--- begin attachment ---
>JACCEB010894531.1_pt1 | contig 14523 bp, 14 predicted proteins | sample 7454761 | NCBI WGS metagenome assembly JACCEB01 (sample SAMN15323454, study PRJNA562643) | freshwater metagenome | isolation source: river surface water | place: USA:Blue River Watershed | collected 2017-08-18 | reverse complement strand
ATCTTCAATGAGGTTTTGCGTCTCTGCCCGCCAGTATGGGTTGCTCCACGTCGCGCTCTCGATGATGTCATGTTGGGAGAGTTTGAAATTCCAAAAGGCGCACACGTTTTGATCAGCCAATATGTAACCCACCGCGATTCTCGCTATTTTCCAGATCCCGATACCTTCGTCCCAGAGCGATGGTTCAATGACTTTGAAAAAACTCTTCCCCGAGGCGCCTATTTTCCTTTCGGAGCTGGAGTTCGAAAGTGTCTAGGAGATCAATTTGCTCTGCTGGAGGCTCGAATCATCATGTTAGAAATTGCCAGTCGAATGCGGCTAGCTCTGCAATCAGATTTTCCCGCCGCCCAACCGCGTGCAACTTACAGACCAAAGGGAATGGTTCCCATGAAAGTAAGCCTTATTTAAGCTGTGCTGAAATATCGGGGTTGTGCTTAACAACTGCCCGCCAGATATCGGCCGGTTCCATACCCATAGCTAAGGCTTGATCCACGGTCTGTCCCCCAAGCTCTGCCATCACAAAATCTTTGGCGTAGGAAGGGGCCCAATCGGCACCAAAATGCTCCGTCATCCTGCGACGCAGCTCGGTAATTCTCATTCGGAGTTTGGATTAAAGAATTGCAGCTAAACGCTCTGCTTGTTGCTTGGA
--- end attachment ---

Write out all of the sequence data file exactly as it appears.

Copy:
>JACCEB010894531.1_pt1 | contig 14523 bp, 14 predicted proteins | sample 7454761 | NCBI WGS metagenome assembly JACCEB01 (sample SAMN15323454, study PRJNA562643) | freshwater metagenome | isolation source: river surface water | place: USA:Blue River Watershed | collected 2017-08-18 | reverse complement strand
ATCTTCAATGAGGTTTTGCGTCTCTGCCCGCCAGTATGGGTTGCTCCACGTCGCGCTCTCGATGATGTCATGTTGGGAGAGTTTGAAATTCCAAAAGGCGCACACGTTTTGATCAGCCAATATGTAACCCACCGCGATTCTCGCTATTTTCCAGATCCCGATACCTTCGTCCCAGAGCGATGGTTCAATGACTTTGAAAAAACTCTTCCCCGAGGCGCCTATTTTCCTTTCGGAGCTGGAGTTCGAAAGTGTCTAGGAGATCAATTTGCTCTGCTGGAGGCTCGAATCATCATGTTAGAAATTGCCAGTCGAATGCGGCTAGCTCTGCAATCAGATTTTCCCGCCGCCCAACCGCGTGCAACTTACAGACCAAAGGGAATGGTTCCCATGAAAGTAAGCCTTATTTAAGCTGTGCTGAAATATCGGGGTTGTGCTTAACAACTGCCCGCCAGATATCGGCCGGTTCCATACCCATAGCTAAGGCTTGATCCACGGTCTGTCCCCCAAGCTCTGCCATCACAAAATCTTTGGCGTAGGAAGGGGCCCAATCGGCACCAAAATGCTCCGTCATCCTGCGACGCAGCTCGGTAATTCTCATTCGGAGTTTGGATTAAAGAATTGCAGCTAAACGCTCTGCTTGTTGCTTGGA